A word about shiny plating or shiny metal finishes. Consider this a disclaimer for any and all shiny metal plating options. Both raised and recessed metal are shiny on shiny plated coins. What this means is that there is a very limited contrast between raised and recessed metal, and legibility can become an issue depending on size of the type and size of the coin. This is just something else I like to make my clients aware of. I’m not saying legibility will be an issue, I’m saying it could be. Below is an example of a shiny gold plated coin with no paint color and no texture. Adding paint color or texture to the recessed areas of shiny plated coins increases contrast and legibility. The texture is created by sandblasting the recessed area which leaves the shiny recessed area looking frosted.
Paint color on custom coins is based on the Pantone PMS Solid Coated color chart. RGB and CMYK colors cannot be accomplished unless you’re using photographic or off-set printing. Paint colors are separated by walls of metal on custom coins, much like black outlines separate areas to color in a coloring book. Paint colors are available in soft enamel and hard enamel.
Soft Enamel paint color
Soft enamel paint color is the most commonly used paint color on custom coins. Soft enamel alone will not completely fill the recessed voids of your coin. This will allow you to have paint color on your coin and still feel the raised and recessed areas of your coin design.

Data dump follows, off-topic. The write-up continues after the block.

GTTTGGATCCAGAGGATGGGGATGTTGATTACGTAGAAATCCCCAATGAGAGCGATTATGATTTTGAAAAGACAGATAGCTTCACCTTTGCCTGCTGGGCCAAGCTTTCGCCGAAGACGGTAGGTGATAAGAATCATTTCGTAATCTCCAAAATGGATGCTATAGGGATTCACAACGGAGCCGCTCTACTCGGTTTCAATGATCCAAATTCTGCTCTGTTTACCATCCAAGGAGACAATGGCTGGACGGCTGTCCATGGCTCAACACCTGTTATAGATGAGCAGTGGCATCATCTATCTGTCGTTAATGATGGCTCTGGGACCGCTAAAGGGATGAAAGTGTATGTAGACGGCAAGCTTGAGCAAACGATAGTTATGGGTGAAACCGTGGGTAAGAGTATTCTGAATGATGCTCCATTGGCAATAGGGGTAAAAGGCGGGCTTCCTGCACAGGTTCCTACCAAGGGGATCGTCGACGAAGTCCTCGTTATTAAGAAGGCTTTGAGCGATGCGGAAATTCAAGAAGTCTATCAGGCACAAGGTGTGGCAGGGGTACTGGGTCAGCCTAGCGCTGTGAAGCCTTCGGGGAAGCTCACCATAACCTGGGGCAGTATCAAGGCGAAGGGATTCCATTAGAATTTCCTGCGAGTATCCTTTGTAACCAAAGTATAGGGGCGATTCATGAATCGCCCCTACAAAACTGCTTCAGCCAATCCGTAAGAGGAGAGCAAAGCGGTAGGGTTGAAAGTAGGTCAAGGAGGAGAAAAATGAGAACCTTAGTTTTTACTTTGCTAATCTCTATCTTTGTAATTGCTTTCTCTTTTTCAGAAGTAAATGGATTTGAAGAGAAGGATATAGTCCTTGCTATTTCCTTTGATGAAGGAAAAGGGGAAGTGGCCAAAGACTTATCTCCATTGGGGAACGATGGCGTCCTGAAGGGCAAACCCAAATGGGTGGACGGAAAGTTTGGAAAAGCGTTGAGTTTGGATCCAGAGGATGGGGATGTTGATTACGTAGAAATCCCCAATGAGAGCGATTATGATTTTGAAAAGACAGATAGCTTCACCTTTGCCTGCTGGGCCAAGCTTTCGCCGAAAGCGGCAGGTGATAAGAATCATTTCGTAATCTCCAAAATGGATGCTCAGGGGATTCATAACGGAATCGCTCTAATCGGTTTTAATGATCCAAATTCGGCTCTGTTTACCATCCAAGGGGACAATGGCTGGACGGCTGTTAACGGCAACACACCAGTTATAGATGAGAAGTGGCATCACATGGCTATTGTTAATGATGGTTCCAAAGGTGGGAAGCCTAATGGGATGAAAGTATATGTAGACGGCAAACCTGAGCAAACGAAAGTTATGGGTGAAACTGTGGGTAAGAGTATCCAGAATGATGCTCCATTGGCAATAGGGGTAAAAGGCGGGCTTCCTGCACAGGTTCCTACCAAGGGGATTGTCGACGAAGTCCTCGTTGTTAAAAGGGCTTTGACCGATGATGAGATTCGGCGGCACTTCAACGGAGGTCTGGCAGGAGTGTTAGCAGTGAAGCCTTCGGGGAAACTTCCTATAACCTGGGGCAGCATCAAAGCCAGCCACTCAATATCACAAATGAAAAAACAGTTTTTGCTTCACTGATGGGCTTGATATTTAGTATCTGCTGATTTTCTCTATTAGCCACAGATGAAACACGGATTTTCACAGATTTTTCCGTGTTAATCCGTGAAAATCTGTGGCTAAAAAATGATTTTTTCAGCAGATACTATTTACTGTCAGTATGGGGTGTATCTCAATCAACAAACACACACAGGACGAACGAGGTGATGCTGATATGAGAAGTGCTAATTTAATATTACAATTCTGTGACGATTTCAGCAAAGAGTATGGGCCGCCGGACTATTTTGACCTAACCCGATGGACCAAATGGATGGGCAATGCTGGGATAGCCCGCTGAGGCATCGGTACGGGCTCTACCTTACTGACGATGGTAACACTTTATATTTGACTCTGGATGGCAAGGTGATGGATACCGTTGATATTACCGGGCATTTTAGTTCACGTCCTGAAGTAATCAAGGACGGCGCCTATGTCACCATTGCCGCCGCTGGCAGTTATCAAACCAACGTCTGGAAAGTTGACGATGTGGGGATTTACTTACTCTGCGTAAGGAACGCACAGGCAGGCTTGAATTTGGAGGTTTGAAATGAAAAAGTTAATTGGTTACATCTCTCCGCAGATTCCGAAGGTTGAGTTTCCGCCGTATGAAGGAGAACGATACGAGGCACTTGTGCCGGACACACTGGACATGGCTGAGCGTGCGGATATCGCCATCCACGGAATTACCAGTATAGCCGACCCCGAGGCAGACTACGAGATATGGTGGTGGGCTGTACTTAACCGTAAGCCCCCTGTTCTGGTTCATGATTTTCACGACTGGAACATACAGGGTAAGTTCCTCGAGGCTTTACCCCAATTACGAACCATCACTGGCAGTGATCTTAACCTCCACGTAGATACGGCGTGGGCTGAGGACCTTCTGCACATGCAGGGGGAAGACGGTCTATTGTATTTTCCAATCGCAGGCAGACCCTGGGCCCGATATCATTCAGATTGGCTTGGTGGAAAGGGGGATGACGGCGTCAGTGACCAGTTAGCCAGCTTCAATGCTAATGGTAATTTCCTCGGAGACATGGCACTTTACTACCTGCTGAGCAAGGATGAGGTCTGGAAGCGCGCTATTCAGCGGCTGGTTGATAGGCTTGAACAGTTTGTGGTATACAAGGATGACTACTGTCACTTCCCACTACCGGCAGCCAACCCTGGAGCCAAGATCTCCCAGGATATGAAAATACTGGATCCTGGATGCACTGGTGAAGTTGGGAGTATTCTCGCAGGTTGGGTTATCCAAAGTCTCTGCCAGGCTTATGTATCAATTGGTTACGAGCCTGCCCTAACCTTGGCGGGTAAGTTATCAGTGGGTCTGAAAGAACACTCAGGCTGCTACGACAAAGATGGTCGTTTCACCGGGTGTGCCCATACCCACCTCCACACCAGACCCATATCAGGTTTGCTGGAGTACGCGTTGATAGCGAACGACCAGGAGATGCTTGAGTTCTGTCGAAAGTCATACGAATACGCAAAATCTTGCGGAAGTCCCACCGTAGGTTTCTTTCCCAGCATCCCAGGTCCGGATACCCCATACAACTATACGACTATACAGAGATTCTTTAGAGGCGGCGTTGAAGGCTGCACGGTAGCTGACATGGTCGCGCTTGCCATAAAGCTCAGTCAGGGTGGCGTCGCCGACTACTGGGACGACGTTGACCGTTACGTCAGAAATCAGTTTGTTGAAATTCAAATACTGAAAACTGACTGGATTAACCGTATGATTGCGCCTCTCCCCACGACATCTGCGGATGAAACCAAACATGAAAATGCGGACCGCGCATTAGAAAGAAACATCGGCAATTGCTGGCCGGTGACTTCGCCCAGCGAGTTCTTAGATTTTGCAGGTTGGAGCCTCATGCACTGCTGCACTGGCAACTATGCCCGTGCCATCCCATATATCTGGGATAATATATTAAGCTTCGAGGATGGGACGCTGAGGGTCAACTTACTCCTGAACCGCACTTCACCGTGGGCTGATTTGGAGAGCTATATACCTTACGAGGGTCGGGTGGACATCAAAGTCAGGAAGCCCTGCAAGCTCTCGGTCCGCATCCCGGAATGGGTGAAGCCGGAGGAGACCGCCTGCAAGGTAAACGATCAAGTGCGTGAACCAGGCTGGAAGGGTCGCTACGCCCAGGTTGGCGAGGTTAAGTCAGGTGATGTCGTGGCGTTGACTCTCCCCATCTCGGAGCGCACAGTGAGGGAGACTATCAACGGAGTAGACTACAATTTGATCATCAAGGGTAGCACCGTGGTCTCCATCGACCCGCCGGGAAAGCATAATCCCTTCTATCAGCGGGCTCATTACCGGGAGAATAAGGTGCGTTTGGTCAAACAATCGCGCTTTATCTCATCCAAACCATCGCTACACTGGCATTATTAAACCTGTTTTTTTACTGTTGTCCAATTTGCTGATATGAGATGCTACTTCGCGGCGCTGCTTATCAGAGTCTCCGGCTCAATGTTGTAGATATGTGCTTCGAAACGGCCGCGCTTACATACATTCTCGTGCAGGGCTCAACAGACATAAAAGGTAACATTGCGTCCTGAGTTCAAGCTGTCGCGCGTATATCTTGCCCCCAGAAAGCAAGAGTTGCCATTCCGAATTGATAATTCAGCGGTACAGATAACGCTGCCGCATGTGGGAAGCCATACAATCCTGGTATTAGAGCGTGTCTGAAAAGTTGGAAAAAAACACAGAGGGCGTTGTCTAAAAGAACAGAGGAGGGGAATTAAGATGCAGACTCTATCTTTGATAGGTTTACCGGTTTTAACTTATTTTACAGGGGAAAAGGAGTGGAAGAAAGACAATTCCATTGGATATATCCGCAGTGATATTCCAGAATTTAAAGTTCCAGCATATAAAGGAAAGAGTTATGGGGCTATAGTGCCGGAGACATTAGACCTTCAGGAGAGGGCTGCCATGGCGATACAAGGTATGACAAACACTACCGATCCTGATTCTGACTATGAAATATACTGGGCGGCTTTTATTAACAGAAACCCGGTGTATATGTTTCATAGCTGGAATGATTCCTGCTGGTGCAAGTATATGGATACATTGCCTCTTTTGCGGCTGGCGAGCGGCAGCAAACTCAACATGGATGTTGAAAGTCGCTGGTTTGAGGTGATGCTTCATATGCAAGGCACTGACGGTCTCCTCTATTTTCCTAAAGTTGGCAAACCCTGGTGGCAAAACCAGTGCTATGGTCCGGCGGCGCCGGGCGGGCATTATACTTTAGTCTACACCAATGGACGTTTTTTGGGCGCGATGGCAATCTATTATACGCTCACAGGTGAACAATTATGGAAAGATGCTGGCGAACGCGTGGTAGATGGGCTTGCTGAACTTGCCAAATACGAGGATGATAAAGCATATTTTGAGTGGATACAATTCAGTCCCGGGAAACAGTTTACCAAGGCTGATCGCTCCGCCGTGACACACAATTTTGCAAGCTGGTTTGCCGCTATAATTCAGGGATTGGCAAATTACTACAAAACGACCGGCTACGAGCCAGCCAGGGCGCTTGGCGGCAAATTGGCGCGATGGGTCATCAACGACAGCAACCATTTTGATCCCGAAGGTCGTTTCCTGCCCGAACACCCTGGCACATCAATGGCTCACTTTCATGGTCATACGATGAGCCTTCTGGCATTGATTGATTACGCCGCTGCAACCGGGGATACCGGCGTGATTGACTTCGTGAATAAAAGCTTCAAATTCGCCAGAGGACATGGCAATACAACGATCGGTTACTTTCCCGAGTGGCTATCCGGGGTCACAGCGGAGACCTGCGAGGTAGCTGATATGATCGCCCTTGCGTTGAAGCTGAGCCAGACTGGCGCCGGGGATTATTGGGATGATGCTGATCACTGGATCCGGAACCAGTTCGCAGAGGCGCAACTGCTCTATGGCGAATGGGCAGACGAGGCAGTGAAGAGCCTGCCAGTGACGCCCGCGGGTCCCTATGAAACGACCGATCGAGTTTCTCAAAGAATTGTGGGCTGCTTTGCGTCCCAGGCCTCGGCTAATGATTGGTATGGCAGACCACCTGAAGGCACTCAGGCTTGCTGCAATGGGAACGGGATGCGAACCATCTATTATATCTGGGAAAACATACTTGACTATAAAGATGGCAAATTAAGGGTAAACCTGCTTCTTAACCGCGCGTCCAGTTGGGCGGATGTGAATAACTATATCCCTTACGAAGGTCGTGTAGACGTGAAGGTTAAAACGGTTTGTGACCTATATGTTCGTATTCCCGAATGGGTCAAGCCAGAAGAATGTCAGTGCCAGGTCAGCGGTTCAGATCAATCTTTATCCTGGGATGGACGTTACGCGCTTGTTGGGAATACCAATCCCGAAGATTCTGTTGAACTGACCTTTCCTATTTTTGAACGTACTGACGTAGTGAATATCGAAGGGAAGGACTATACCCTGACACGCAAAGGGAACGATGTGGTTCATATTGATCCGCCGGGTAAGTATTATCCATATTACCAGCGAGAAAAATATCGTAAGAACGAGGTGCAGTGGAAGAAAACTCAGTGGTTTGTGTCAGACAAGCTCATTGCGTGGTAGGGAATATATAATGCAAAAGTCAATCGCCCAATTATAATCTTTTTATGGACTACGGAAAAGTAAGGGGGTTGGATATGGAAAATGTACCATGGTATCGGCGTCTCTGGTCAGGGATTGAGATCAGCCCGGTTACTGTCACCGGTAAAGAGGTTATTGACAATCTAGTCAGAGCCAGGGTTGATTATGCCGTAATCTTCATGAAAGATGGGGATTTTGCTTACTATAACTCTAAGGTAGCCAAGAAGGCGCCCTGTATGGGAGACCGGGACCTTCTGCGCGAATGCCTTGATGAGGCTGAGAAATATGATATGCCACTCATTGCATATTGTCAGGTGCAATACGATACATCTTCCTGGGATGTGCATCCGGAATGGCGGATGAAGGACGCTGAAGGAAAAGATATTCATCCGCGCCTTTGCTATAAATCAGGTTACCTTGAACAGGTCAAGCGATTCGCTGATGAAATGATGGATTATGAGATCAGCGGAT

Hard Enamel paint color
Hard enamel on the other hand will completely fill the recessed voids of your coin. Hard enamel is then stone smoothed and will be flush with the raised areas of your coin design, making painted areas seem raised. Please be aware, hard enamel cannot be done on coins with high relief 3D metal.
So if you’re looking for a flat smooth feel then you’re probably looking for a combination of soft enamel paint color and epoxy, plating and epoxy or hard enamel paint color. Epoxy is a clear coat finish much like the clear coat on your car’s paint job. Epoxy fills in any remaining voids on soft enamel or no enamel coins and leaves a smooth, polished, finished feel. Epoxy is not required unless you’re using silk-screening, photographic printing or off-set printing.
Personalization options make custom coins even more appealing. Serialization or numbering can be added on either the face or edge (third side) of your coin. We can even laser engraving specific names, numbers or your own unique serialization, provided there is adequate room on your design.
Hungry for more reading, check out our other blog posts below. Before I go I would like to say a hearty thank you to my clients. I sincerely appreciate your business and I hope your experience with Spartan Coins was referral worthy. Until next time I wish all of you fair winds and following seas. God Bless!
What do custom t shirts and custom coins have in common? They both be silk-screened.